Automotive Lubricants



Recently I was invited to give a training session on The Driving Forces in Oil Today at the Automotive Oil Change Associations International Fast Lube Expo in New Orleans. Beyond the fact that a visit to New Orleans is always enlightening, I learned a great deal at iFLEX about the direction in which fast-lube operators are moving.

For those of you who are unfamiliar with it, AOCA is a nonprofit trade organization representing the convenient automotive maintenance industry. It is dedicated to enhancing the competency of fast-lube owners, educating the public about services its members offer, and maintaining a favorable business environment for the industry as a whole. The group was founded in 1987 and is headquartered in Chicago. AOCA has more than 1,200 member companies representing over 3,800 convenient automotive maintenance facilities throughout the United States, Mexico, Canada and elsewhere around the world.

Fast lubes began showing up in large numbers in the late 1970s, although if memory serves, the first outlet advertising a quick oil change was in Utah almost 10 years earlier. Before that, drivers would make an appointment at their local garage or car dealer to get an oil change. They then showed up to wait, and wait, for the work to be done. Pennzoil was an early participant, supplying engine oils in bulk to the new game in town, and in 1991 they acquired Jiffy Lube – an important quick-lube customer – out of bankruptcy. Now part of Shell, Jiffy Lube is still the largest chain in the business with nearly 2,000 independently owned fast-lube outlets in its franchise.

When the fast-lube business first got off the ground, the mantra for oil changes was 3,000 miles or three months. That made for a steady stream of customers, especially as the going price for an oil change at the time was somewhere between $15 and $25. In retail auto parts stores meanwhile, engine oil was pegged at about one dollar per quart, and sales fell off considerably if the price went much above that – which gives you an idea about what the fast-lube folks were paying for their supply.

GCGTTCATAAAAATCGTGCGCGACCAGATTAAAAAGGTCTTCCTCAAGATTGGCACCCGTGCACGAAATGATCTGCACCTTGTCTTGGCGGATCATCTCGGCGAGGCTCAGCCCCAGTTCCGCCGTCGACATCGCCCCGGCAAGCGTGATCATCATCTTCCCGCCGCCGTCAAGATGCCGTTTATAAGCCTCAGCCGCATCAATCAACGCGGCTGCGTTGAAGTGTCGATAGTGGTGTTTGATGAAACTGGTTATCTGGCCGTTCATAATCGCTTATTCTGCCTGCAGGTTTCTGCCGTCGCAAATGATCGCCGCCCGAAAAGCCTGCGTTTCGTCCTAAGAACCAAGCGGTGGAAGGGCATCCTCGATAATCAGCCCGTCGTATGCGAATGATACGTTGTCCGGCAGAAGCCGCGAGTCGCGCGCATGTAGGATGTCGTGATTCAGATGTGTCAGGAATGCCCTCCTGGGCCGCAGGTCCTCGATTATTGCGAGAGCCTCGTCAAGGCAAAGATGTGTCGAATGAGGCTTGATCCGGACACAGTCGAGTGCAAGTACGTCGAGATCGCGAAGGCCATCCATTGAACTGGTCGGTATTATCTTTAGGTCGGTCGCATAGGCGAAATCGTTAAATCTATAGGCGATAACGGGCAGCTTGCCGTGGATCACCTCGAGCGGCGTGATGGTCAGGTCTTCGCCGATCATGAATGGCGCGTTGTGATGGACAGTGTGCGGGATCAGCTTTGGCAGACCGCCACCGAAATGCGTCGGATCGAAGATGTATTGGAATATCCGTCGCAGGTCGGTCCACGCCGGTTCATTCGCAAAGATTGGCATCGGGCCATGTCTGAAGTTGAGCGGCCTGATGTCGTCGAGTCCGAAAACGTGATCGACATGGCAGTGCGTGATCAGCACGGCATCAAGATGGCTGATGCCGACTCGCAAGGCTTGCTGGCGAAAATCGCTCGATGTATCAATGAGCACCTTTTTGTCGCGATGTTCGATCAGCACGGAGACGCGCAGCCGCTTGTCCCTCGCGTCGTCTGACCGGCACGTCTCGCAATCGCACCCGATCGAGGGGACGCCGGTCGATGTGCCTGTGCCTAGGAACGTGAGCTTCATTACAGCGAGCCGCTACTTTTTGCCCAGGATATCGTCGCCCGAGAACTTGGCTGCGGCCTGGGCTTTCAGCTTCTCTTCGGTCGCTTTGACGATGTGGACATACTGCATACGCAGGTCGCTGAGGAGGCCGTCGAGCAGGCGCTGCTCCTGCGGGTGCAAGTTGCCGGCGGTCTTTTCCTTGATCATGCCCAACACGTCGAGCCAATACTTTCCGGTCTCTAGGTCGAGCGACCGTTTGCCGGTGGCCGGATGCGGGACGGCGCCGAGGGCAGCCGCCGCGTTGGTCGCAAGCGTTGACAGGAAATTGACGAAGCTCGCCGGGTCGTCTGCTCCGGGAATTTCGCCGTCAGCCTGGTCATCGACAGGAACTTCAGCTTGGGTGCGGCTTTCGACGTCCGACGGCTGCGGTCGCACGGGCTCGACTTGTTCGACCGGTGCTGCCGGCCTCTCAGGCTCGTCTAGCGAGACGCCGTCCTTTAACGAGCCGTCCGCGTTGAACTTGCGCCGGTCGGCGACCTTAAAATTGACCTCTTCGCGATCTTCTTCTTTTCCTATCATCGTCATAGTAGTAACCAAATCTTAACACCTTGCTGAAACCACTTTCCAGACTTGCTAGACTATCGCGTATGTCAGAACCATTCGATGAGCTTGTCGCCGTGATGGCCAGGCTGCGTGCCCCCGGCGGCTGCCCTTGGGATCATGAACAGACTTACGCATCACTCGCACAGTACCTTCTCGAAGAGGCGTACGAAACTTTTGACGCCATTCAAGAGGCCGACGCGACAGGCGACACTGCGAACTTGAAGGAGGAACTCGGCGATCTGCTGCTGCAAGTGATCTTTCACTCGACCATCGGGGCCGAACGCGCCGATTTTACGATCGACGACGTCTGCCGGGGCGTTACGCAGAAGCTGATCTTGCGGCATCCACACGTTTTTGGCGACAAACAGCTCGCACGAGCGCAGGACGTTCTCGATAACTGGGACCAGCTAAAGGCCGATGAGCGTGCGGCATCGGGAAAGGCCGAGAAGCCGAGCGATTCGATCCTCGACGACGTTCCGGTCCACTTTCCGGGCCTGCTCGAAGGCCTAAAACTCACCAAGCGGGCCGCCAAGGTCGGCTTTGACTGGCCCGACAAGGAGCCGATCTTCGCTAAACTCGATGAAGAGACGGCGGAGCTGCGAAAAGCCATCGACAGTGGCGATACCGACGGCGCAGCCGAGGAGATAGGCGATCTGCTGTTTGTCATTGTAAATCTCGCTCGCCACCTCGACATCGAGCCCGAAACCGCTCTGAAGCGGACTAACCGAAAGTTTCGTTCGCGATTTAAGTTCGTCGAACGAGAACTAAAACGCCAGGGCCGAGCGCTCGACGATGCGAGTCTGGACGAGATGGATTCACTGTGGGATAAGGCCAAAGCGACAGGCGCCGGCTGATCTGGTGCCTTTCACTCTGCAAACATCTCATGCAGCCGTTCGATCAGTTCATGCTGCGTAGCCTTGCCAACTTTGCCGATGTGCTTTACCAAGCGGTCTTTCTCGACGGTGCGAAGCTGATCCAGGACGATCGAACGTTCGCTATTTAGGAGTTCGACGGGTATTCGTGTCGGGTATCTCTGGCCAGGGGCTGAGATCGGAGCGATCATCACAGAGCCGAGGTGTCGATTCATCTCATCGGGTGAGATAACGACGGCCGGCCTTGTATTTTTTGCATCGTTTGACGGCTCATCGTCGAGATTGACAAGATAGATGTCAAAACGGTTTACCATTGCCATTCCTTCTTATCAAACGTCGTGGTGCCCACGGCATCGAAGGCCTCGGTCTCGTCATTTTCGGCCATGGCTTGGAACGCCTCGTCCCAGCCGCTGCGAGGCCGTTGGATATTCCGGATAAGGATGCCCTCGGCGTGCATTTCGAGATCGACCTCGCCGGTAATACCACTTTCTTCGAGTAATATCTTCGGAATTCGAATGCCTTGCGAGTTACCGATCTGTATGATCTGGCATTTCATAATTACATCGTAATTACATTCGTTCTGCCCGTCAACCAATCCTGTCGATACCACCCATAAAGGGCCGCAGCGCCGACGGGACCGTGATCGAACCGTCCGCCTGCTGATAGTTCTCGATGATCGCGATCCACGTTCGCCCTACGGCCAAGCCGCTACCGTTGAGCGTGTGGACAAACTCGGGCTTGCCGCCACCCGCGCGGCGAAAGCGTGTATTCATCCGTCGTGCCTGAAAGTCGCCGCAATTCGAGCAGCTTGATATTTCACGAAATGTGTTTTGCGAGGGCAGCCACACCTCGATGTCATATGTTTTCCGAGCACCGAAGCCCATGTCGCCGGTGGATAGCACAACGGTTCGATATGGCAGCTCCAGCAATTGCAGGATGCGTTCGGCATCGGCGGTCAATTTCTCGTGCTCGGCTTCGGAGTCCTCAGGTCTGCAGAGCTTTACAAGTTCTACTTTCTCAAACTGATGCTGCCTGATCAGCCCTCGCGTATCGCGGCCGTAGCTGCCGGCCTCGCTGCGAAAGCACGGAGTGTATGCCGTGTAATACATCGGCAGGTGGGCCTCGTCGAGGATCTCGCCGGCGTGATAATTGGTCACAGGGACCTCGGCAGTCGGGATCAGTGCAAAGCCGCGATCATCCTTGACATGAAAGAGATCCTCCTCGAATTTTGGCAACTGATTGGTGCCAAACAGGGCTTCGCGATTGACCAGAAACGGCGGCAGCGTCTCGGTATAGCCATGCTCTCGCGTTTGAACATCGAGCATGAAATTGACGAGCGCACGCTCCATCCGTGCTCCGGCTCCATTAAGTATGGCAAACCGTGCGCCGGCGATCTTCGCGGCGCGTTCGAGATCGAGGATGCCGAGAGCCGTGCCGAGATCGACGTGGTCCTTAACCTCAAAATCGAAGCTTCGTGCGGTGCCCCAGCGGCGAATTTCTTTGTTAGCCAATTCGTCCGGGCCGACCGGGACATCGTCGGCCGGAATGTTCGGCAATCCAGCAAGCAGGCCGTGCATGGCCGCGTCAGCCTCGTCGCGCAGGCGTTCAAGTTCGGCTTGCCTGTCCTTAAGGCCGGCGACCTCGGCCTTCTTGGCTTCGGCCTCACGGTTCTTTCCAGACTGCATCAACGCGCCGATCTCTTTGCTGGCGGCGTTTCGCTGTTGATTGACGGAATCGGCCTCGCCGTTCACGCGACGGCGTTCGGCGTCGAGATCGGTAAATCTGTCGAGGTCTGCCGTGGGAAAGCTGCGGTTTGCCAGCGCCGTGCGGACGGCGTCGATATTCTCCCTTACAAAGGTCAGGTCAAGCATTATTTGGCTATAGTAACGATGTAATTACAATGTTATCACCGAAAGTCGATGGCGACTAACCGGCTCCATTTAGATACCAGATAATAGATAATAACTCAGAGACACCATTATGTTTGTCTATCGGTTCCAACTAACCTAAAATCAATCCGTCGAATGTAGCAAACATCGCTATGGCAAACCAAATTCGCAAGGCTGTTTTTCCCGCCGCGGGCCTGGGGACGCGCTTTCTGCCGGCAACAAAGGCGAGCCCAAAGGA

Now were looking at oil change intervals which are much longer. In its 2013 survey of fast lube operators, the industry trade publication National Oil & Lube News found that drivers were averaging 4,601 miles between oil changes. If the vehicle has an oil life monitor – and more than half of them do now – this interval jumps to 5,073 miles. Remember, thats the average; it would be interesting to see the range of results. Nevertheless, it seems pretty obvious that oil change outlets are seeing fewer cars per day come into their service bays.

Along with market saturation, fast oil change outlets also face competition from tire and battery sellers, mass merchandisers and new-car dealers. Some of these have jumped into the fray with

dedicated oil-change-only service bays. Bridgestone and Goodyear, for example, together have more than 4,600 tire stores that do oil changes, says National Oil & Lube News, and Walmart has another 2,400.

What does a fast oil change center offer to its customers? The list of potential services at a major-brand outlet can go far beyond oil changes alone. Here are some examples: air conditioning service, air filtration service, brake service and repair, cooling system service, drive­train services, electrical system services, engine services, fuel system services, state safety inspections and emissions testing, tire rotation, transmission flushing and fluid, and windshield fluid and wipers.

Some or all of these services are available at other specialty shops. But which of these is the best deal for the fast lube operator and the customer, and how do AOCA members see this projecting into the future?

For answers, I turned to Scotti Lee, a member of AOCAs board of directors and long-time guru of all things fast oil. Given the drooping frequency of oil changes, Scotti told me that changes will have to be made in both the process and products sold at fast lubes. He noted that one of the areas of current interest is tires, and suggested that some sort of tire service could be a positive for a fast oil change facility. Its tough to change tires from a below-ground quick-lube oil pit, so car lifts would be needed – but a lot of stores already have lifts.

Scotti, who is based in Wilmington, Del., also mentioned batteries as a source of additional revenue. That makes a lot of sense and many fast lubes do check battery amperage, as I found out myself while getting my oil changed recently at a local outlet. The oil change technician told me that my battery was weak. (I knew that, based on how it was starting in the morning.) I was going to ignore it but when they tried to restart the engine after the oil service, it wouldnt even turn over. Long story short: new battery.

On the other hand, Scotti is pretty adamant that engine tune-ups are not in the cards. He thinks there are too many equipment and personnel needs to make that work in the existing quick-lube framework, except in very specific cases.

With fewer oil changes each year due to longer drain intervals and the downward pressure on daily car counts, there is consolidation going on in the market. The two biggest chains are Jiffy Lube, as mentioned, and Valvoline Instant Oil Change, who have between them about 3,000 outlets, or 30 percent of the fast-lube stores nationwide. Look for these two to be on the prowl for more stores to add to their chains.

Another voice advocating for fast oil change stores is Sue Ackley of Energy Petroleum, the large Midwestern lubricant distributor based in St. Louis, Mo. As a past president of AOCA, from 2004 to 2006, Sues take on whats happening to quick lubes is pretty incisive. She points out that many stores